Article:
Professor Stanley Whittingham, who lived in Thurlby near Bourne and attended Stamford School, wins the 2019 Nobel Prize for chemistry
A former Thurlby resident who was one of the brains behind the lithium-ion battery has won a prestigious award.
Professor Stanley Whittingham, 77, who attended Stamford School, shared the 2019 Nobel prize for chemistry with two other scientists who were also developed the battery.
Whittingham, who has been a professor of Chemistry at Binghamton University in the USA since 1988, said: “Stamford was a great place for me.
“I went to Stamford School from 1951 to 1960 and took the maths, chemistry and physics track in high sixth form.
“Two teachers in particular influenced my career at Stamford - Major Lamb in chemistry, and Squibs Bowman in physics - they were really great and encouraging.
“We had a new science building then.
“I got accepted to New College Oxford, but at that time you needed to pass an exam in Latin, even for scientists.
“Headmaster Basil Deed worked with me very diligently.”
At Stamford School, Stanley won the mayor’s mathematics prize, was a prefect and member of Willoughby and Ancaster houses.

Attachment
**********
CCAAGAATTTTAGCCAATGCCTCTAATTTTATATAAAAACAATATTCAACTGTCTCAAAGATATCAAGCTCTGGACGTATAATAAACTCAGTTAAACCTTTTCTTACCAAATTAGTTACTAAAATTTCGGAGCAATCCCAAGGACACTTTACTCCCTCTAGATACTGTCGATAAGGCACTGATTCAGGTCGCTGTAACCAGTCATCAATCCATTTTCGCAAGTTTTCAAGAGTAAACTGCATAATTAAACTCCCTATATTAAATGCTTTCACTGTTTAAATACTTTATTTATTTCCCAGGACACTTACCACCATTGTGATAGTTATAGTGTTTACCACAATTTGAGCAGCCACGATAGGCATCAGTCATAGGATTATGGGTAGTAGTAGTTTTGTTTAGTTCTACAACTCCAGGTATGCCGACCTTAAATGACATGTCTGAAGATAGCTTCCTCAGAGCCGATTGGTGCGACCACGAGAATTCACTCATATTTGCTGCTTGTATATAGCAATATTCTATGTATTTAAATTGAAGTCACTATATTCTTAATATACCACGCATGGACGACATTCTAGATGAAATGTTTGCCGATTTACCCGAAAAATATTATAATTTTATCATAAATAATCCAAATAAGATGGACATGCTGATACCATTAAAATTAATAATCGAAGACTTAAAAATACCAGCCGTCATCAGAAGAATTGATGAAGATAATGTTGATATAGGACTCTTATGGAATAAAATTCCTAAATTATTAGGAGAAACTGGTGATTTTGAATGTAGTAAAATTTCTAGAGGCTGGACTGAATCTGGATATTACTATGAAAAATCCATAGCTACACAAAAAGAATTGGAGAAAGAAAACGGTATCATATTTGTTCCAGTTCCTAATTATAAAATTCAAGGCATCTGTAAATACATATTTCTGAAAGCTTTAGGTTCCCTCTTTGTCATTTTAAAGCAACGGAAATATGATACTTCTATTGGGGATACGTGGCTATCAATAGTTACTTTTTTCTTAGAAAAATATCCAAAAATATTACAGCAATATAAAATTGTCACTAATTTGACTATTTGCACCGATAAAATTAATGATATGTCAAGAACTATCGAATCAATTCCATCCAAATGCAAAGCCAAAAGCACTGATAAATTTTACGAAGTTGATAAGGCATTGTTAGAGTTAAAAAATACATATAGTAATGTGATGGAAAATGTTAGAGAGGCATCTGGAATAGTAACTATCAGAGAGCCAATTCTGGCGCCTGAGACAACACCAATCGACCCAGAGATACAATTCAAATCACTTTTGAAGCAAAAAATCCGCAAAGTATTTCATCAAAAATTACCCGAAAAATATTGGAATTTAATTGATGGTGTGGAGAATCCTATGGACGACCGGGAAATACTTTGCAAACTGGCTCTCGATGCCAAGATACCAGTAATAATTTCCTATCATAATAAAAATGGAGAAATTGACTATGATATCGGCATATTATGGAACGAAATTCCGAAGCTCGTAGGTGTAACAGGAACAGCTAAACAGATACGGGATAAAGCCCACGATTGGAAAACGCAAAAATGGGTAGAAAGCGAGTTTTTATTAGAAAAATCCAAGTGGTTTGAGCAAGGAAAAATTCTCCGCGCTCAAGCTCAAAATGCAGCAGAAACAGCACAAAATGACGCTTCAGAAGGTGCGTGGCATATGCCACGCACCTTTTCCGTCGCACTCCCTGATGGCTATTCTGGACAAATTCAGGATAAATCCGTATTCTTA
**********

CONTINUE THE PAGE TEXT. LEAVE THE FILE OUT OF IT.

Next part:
He took part in hockey, did cross country around Burghley Park and sailed on gravel pits.
Stanley was one of the chemists behind the development of the lithium-ion battery in the 1970s along with John Goodenough and Akira Yoshino, who he shared it with.
He added: “I am overcome with gratitude at receiving this award, and I honestly have so many people to thank I don’t know where to begin.
“The research I have been involved with for over 30 years has helped advance how we store and use energy at a foundational level, and it is my hope that this recognition will help to shine a much-needed light on the nation’s energy future.”
After graduating from Oxford in chemistry, he moved to Stanford University in California, where he carried out his work that led to the battery.
Stanley is married to Georgina, from Budapest and the couple have two children and four grandchildren.
Born in Nottingham, he moved around East Anglia with his family before settling in Thurlby.
His dad was a civil engineer and became the chief executive of A.Monk and Co who built the A1 around Stamford.